Amalfi – A Transportation Snapshot
It is a running joke amongst people that I know that when I get back from a holiday and am showing someone my photographs, eventually there will be a picture of a parking lot. Or a parking space, an interesting road, a sidewalk detail, or… you get the idea. My trip to Italy earlier this year was no exception, so I thought I would share with you, urban design enthusiasts, something I noted when I visited Amalfi.
This trip was the first time I had been to the Amalfi coast, which was stunning, but provides an interesting problem about urban modernization. It is entirely obvious that the settlements along the harsh coast had everything to do with the water originally. The main road that now lets brave tourists on buses access this string of towns was opened in 1853, but Amalfi has a much older history, with the first mention in historic records in the 6th century. It’s hard to imagine how people could scrape out a thriving community in such a beautiful but harsh environment, yet obviously they did.
Like most of the settlements along the coast, the town is somewhat vertical. Amalfi has a main road leading up through the center, but then steep staircases branch off from either side to provide access to the surrounding buildings and settlements. The main road in Amalfi in the low season looks like this around the mid-point:
It’s narrow and it’s historic; it is in fact, a UNESCO World Heritage Site. In particular I want to draw attention to the pedestrians in the above photograph, as there are many shops facing straight onto the roadway. I wouldn’t want to be disabled in Amalfi, but it is for the most part a ‘walking place’. This was January, not at all the tourist season, and I can only imagine what this place is like when the weather is warm. So picturesque and perfect, you can imagine what it must have been like hundreds of years ago to walk along these same streets, no?
Except of course that the passage of time includes advancements in technology and in particular transportation. If the main road connecting all the coastal towns was opened in 1853 it was only going to be a matter of time that people would want better means of personal transportation as close to their homes and places of work as possible, and today this means cars. So what do you do with cars in Amalfi?
Well in certain areas of the town it’s clear where the cars go. Down by the waterfront where it is relatively flat and the main coastal road connects to the town is also where there is a good sized parking lot for both cars and buses. There is also a wider and flatter area at the top of the town where the following picture was taken from where the streets are clearly wide enough to accommodate vehicles, albeit with their parking brakes firmly engaged:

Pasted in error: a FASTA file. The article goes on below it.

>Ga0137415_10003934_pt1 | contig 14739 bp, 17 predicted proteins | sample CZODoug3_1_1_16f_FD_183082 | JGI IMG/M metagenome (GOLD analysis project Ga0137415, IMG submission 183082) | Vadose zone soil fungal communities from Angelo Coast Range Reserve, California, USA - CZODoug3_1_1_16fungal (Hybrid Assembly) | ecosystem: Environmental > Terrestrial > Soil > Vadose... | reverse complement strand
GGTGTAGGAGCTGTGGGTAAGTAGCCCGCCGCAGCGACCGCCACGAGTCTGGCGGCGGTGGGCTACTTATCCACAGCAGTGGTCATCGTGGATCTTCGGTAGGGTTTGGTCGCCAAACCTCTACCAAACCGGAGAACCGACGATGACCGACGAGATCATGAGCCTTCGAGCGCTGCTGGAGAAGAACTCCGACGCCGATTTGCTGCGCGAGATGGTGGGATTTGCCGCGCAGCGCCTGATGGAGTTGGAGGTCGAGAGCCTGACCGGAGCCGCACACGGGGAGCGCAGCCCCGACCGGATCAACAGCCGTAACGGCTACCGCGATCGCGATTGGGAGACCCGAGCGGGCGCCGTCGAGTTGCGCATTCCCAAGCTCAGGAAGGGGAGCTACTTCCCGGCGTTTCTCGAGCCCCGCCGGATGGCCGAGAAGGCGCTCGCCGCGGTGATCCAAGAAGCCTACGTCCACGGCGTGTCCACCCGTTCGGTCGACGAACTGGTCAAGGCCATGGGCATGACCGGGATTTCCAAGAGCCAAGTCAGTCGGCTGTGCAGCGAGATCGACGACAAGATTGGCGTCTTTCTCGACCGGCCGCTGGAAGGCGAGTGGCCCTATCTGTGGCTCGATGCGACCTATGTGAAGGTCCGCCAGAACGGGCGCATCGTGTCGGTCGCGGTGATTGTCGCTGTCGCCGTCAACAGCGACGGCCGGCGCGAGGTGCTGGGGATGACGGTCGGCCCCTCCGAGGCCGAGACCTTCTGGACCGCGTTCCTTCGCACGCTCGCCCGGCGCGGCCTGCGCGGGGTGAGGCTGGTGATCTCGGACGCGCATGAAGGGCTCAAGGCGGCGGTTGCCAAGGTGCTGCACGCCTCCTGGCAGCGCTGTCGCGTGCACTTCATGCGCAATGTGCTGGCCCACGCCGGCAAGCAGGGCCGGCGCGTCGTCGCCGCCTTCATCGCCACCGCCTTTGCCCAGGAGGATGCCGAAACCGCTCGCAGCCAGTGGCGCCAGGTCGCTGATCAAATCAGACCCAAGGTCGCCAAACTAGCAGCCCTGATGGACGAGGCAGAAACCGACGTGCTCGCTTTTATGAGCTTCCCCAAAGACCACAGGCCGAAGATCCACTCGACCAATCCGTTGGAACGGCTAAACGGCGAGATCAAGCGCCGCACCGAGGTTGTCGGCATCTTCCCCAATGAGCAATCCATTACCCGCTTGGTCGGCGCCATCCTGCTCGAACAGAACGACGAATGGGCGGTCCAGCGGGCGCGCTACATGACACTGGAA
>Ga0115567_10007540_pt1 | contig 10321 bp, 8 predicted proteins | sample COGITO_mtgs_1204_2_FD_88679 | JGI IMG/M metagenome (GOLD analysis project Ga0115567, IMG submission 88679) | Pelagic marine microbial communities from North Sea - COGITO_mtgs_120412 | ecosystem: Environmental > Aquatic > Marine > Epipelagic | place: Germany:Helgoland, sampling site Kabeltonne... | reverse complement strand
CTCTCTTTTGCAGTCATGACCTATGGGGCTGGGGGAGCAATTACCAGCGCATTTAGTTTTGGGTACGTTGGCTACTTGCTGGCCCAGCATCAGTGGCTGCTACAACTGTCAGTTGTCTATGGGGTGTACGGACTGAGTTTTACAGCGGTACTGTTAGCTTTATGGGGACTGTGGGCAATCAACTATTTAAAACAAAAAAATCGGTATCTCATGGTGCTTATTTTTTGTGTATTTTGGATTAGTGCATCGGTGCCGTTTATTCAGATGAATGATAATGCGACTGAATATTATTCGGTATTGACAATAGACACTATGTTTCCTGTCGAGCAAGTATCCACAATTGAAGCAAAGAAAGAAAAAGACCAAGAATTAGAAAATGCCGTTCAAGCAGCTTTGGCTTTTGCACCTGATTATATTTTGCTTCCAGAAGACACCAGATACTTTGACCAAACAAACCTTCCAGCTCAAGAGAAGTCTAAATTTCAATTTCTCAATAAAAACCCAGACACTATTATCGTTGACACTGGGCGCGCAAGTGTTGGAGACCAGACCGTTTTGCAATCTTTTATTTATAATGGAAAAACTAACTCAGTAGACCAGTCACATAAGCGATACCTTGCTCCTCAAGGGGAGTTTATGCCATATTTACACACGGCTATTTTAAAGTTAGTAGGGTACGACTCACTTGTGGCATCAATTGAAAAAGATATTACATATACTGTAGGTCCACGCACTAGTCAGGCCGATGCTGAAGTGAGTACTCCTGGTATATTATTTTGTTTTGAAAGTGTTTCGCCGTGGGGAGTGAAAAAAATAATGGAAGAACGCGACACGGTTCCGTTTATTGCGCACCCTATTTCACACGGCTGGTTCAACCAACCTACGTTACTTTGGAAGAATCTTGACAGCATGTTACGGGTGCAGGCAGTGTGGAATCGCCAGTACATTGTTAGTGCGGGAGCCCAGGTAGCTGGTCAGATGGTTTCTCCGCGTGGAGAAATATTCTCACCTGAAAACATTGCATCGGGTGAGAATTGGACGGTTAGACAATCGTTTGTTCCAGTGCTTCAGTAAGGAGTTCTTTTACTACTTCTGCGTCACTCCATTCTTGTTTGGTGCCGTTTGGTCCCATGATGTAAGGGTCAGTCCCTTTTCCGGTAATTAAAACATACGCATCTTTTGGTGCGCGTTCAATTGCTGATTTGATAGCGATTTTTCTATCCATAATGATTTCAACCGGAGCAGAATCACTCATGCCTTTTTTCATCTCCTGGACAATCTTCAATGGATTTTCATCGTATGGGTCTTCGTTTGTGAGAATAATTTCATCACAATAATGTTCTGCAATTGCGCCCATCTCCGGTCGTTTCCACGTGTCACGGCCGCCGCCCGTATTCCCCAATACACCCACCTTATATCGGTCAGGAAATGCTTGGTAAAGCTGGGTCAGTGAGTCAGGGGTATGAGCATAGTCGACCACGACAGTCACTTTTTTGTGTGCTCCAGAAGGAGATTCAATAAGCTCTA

So this is all well and good, Amalfi can apparently adapt to contain cars. But as should be clear from my first photograph of the main street, it is not wide enough for two lanes of traffic to go up and down the cliff side. So Amalfi has been retrofit with an ever so clever traffic light system to allow one-way traffic to take their turns in each direction along the main road:
Of course this is a sensible solution to a very particular problem, but so what?
I would like to make the argument that even when we think that we are prioritizing pedestrians and cyclists in modern design, we are probably not. There are far more stringent and restrictive options available to put people first. The Amalfi retrofit of their historic town to adapt to personal transportation needs should perhaps not be viewed as a one-off necessity. What if we had more streets and places like this? What would it mean to how we think about place making and street design?
Of course people, and in particular, people with cars, would not like it. I’ll be the first to admit that the general population would think a new design in this manner would be an incredibly awful idea. “Why would anyone do that,” people would wonder, “when there was a blank canvas to begin with?!?”
And hence one of the problems that urban designer have and that some other posts here have touched upon. There are many competing needs in place making and design. Sometimes it is not in the long-term best interest of a local population to have everything that they want, or think they want. But alternately, a proposal with no significant buy-in from local residents is almost certainly doomed to failure.
I can think of many instances where this sort of traffic intervention would be useful in making certain areas less attractive to cars and more attractive to pedestrians. I can also see how reducing road widths in some areas could also be beneficial. I think part of the reason that I take these photographs when I travel, and note these idiosyncrasies of places that I go to, is that there is a lot that can be learned about how things can alternately be done as well as understanding that things that might be taken for granted in one place are not a requirement in another. I think it’s important to remind myself that people are tremendously adaptable in terms of the places they live, and how they live in them. Maybe massive tumultuous change in design is a bit over the top, but what small tweaks or lessons can be learned from seeing how other people have simply done it differently? What I am not suggesting is that this idea be implemented everywhere, but perhaps it might be a good idea somewhere. And I see it as my job as a designer to try to have as much knowledge as possible of what the options and alternatives might be.
So stay tuned for my next holiday snapshots.